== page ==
Death by SWAT
A Murder in D.C.
I’m Not a Nazi
The Stingray Part 1
The Stingray Part 2
The internet is a technological marvel. From the power of social media across to streaming platforms like YouTube, all the way over to the music revolution in Apple Music and Spotify, there’s plenty to admire and celebration. Unfortunately, this new technology also paves way for more digital crime too. With lawbooks lagging behind and struggling to keep up, the internet is rife for exploitation.
Web of Make Believe: Death, Lies and the Internet is the latest docu-series on Netflix that looks to tackle some of the more seedy and shocking ways people are manipulated or use the internet to their dastardly benefit.
With the exception of a two-part episode at the end, all of these chapters clock in at around an hour or so and serve as a standalone case.
The first, “Death by SWAT” revolves around the online gaming community and using “Swatting” to take out rival gamers. Essentially this comes down to making hoax phone calls to report serious crimes to emergency services. This ties into police shootings and all sorts of shocking shenanigans that I won’t spoil here.
“I’m Not A Nazi” changes tact and focuses on the dangers of social media algorithms and how that feeds into Far-Right hate speech and dangerous ideologies. Elsewhere, “Sextortion” recounts stories of heinous virtual blackmail, aimed at gaining sensitive sexual material.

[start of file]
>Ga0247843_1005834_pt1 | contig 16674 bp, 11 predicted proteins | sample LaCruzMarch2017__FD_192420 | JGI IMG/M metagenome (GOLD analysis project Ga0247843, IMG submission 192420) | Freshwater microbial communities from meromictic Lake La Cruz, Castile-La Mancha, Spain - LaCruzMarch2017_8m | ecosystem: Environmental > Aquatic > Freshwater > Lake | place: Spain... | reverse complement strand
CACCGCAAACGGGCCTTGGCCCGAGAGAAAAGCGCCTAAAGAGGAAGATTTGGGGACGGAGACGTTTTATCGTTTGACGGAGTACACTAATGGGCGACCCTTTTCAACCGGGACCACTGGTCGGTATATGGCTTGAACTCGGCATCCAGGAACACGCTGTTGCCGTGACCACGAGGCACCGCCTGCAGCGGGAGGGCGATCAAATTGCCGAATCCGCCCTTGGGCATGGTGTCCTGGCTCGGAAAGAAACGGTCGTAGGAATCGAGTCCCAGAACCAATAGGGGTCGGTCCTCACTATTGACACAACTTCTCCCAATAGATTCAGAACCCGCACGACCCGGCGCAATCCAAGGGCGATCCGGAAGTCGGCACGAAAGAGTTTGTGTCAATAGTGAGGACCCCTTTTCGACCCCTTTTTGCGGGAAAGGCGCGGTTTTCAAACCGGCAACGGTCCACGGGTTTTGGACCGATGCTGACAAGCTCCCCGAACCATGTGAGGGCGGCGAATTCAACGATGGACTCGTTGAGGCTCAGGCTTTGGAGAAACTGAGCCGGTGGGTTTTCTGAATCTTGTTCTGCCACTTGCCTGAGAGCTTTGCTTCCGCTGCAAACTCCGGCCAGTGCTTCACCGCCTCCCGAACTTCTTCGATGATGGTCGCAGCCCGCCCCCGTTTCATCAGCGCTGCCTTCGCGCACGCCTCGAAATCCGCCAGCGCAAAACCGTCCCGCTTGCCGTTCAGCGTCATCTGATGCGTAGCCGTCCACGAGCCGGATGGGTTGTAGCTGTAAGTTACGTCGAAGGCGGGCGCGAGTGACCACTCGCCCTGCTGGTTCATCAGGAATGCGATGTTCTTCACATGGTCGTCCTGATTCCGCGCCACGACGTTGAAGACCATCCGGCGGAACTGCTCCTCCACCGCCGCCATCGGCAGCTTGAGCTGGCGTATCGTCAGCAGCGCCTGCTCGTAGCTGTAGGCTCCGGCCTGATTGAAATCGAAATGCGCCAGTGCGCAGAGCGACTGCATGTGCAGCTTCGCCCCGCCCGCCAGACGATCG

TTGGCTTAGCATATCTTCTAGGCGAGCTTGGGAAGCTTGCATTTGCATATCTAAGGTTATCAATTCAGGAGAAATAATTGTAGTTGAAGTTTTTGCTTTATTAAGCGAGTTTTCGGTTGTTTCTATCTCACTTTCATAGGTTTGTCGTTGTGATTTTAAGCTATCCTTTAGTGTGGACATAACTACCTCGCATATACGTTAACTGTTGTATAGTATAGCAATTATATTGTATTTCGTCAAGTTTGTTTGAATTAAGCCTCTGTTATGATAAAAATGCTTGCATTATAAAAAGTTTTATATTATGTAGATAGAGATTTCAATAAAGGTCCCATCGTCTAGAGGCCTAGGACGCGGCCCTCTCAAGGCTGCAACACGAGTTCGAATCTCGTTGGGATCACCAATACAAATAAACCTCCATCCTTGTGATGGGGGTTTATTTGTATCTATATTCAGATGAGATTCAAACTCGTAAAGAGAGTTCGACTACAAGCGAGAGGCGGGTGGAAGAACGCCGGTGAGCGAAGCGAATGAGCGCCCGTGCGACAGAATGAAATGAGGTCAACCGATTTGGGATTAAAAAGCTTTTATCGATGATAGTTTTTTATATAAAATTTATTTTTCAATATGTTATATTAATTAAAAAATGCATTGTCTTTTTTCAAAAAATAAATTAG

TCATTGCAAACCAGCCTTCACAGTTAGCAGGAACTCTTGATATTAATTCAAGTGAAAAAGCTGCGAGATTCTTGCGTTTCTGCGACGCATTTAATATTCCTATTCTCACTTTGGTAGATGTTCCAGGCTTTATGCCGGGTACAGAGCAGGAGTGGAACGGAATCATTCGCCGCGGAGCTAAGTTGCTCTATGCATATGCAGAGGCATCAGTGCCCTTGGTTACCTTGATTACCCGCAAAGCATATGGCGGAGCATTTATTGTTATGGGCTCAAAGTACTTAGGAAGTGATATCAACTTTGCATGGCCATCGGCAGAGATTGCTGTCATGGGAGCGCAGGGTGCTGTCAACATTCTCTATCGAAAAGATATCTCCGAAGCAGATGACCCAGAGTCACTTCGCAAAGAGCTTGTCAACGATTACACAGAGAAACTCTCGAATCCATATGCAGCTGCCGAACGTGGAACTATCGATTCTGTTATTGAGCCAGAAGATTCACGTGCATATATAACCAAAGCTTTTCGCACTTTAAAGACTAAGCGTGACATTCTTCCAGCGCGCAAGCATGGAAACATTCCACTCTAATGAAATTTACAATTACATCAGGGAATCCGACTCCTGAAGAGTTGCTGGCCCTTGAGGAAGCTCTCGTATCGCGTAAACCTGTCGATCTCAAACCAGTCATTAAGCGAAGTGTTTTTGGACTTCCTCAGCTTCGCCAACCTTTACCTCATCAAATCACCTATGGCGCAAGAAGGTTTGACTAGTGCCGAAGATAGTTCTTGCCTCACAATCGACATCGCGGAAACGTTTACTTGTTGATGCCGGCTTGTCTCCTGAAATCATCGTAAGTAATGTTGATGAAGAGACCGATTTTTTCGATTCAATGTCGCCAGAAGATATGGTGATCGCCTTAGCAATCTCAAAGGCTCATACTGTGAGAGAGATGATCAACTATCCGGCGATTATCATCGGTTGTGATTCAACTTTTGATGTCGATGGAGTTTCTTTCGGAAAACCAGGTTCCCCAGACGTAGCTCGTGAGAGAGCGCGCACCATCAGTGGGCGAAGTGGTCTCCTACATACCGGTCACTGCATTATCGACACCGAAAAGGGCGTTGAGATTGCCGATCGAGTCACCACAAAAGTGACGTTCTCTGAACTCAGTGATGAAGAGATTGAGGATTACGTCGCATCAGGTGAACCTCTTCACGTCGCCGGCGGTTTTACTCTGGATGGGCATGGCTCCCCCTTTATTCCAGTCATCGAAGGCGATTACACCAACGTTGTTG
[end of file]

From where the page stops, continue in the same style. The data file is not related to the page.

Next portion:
Each episode interviews a number of key witnesses in each case, while interweaving that with a good deal of re-enactment scenes too. The music is a tad overbearing at times, but the cases are shocking enough to shrug that off and keep you watching to find out more.
Long will the debate rage about our online presence, but now that we know it’s being used to interfere with politics, society and our own ideologies, a whole wealth of ethical questions have sprung up in recent times.
From a concept that began as a way of bringing people together, sometimes it can feel that the internet is driving us further apart than ever before. Even simple statements, like claiming The Last Jedi is the worst Star Wars movie, is enough to set up new battle-lines across the internet.
Web of Make Believe: Death, Lies and the Internet ultimately shines a light on digital crime and the more shocking parts of the net, examining the dangers of radicalization and how those ideologies, combined with algorithms and the wonders of anonymity empower and embolden some people to take things too far.
Verdict - 8/10